On Tuesday, North Wiltshire MP James Gray led a debate in Westminster Hall on Antarctic Science and Diplomacy. The debate marked the 200th anniversary of the first sighting of Antarctica on the 27th January 1820, (claimed by the Russian Bellingshausen, but actually seen -and mapped - by Brit Edward Bransfield a few days earlier).

The debate highlighted the role Britain had played in discovering Antarctica, scientific research on it, (thanks to the British Antarctic Survey), leading the Antarctic Treaty system, the Convention for the Conservation of Marine Living Resource, and the Environmental Protection Protocol which effectively designated Antarctica as a natural reserve.

The debate also focused on the Antarctic Treaty which entered into force in 1961 and was signed by 12 countries. It prohibits new or expanded territorial claims in Antarctica, and means that Antarctica is set aside as a “natural reserve devoted to peace and science.” 

Ahead of COP26 later this year, the speakers in the debate stressed the need to learn from the successful international diplomacy used to agree The Antarctic Treaty, to tackle the climate crisis.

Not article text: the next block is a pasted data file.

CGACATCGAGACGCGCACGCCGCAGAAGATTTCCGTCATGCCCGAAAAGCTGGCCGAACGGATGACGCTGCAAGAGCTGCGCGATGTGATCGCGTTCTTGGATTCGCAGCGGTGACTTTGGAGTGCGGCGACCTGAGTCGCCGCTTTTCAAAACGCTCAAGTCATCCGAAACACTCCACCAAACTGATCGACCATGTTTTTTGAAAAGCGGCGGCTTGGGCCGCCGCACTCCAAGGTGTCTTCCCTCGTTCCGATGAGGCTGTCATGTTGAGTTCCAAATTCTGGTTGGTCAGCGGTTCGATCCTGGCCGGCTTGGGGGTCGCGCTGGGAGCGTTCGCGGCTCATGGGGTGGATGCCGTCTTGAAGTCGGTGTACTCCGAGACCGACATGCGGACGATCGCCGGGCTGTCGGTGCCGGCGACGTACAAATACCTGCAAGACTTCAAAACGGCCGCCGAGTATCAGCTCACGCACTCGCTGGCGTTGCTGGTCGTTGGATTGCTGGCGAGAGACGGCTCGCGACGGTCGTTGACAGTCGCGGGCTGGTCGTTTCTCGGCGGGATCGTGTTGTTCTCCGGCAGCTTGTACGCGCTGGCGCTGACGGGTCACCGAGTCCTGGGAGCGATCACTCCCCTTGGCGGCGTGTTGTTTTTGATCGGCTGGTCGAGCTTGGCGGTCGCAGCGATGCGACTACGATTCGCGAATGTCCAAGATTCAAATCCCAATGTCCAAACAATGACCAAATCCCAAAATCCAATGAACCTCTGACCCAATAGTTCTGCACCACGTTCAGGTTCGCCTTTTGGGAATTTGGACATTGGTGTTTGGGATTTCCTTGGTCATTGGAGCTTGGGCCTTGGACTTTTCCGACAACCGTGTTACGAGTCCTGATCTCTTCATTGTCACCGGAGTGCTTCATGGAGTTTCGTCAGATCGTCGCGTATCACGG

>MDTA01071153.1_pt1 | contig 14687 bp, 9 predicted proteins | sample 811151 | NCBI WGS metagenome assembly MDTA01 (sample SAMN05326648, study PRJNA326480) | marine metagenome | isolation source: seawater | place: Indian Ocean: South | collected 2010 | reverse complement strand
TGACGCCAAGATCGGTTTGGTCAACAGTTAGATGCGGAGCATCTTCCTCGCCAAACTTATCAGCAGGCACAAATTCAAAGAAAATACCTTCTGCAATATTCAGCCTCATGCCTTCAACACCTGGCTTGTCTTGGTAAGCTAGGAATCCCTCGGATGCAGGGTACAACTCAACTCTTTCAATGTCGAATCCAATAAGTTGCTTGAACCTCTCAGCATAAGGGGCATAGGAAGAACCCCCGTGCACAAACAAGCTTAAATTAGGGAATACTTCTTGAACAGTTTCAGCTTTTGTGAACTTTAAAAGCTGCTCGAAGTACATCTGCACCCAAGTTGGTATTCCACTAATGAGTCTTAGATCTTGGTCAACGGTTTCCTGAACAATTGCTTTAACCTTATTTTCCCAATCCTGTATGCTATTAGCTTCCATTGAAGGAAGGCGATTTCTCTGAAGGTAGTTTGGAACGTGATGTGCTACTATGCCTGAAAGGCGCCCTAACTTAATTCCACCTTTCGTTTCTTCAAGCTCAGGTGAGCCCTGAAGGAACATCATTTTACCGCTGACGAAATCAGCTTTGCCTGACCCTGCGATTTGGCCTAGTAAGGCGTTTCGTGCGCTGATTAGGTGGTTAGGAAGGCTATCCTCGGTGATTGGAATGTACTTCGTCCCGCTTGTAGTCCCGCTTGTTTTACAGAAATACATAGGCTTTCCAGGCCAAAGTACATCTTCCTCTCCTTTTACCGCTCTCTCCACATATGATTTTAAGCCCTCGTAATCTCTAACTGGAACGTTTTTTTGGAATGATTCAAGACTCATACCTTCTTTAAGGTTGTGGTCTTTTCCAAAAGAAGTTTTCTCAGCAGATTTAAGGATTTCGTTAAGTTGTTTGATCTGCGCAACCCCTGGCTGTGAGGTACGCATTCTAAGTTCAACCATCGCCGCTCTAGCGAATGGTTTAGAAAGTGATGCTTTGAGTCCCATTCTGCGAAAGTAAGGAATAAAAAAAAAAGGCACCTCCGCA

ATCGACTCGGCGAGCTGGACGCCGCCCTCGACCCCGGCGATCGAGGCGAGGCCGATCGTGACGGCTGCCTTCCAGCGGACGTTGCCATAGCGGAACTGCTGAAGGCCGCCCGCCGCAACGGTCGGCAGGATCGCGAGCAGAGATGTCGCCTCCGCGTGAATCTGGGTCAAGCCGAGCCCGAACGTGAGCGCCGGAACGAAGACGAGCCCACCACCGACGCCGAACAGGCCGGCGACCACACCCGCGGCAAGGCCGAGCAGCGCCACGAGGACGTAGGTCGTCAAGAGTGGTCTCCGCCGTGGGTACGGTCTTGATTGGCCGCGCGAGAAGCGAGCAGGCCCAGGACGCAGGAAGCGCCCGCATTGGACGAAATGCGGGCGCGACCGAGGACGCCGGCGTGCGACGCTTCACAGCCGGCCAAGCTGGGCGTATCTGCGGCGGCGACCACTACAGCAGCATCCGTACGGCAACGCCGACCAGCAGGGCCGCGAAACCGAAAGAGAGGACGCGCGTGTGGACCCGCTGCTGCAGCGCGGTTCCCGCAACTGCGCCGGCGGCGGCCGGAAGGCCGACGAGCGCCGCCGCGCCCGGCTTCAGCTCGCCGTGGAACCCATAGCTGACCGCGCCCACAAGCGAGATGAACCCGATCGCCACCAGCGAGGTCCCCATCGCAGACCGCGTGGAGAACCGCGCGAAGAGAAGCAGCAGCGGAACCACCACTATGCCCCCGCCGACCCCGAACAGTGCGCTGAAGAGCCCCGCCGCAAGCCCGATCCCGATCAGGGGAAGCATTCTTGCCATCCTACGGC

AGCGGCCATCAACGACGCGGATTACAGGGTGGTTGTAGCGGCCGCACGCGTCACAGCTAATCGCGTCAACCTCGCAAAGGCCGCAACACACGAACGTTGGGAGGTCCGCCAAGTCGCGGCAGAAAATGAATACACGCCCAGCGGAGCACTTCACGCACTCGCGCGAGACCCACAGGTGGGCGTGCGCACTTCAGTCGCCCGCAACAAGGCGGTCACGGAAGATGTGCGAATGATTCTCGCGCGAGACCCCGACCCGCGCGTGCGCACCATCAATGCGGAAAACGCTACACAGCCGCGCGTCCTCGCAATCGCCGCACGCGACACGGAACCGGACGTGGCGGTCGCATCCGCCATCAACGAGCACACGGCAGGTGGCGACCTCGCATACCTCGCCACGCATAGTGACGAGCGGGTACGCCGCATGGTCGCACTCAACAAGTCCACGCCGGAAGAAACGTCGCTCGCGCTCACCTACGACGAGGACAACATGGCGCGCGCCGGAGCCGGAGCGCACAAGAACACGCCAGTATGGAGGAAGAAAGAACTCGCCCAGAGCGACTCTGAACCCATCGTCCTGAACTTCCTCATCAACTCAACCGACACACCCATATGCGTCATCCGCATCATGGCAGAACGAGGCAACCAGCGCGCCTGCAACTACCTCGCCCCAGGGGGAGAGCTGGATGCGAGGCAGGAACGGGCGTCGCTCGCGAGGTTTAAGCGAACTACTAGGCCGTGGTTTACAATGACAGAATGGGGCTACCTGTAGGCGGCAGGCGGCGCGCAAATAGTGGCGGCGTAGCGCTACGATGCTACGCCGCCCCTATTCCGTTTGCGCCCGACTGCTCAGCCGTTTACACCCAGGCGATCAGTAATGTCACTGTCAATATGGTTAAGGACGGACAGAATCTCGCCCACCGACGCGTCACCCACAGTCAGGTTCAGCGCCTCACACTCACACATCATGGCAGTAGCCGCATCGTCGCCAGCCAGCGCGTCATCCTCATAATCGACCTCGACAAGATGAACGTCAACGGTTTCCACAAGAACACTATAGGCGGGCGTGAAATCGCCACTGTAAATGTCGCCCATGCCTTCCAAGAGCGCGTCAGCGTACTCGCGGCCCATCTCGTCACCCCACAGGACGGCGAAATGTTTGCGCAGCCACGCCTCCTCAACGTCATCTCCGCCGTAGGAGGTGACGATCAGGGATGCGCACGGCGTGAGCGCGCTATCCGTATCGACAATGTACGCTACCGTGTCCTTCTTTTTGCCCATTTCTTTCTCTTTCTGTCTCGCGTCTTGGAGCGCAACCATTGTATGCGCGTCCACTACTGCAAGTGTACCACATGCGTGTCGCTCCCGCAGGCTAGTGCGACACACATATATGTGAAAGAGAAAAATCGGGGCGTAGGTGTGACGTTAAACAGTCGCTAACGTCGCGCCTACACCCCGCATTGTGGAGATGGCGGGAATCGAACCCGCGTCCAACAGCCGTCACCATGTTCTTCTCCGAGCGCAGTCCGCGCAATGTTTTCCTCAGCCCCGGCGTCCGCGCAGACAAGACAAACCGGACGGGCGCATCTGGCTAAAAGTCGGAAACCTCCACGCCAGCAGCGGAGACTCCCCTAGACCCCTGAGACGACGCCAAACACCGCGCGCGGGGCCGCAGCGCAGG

Speaking during the debate, Mr Gray stated that:

“We must move forward from the relatively peaceful times we have had in Antarctica over the past couple of hundred years, because some astonishing and appalling things are occurring down there. Unless we do something about it now, significant changes will come in Antarctica…

Britain has truly led the world in terms of science and diplomacy, and we should be proud of that, but there is an awful lot more to be done. With climate change and the growth in fishing and tourism, the treaty system needs to redouble its efforts on biosecurity in Antarctica. The treaty parties must remain vigilant and ensure that the co-operation of the past 60 years continues and endures into the future.”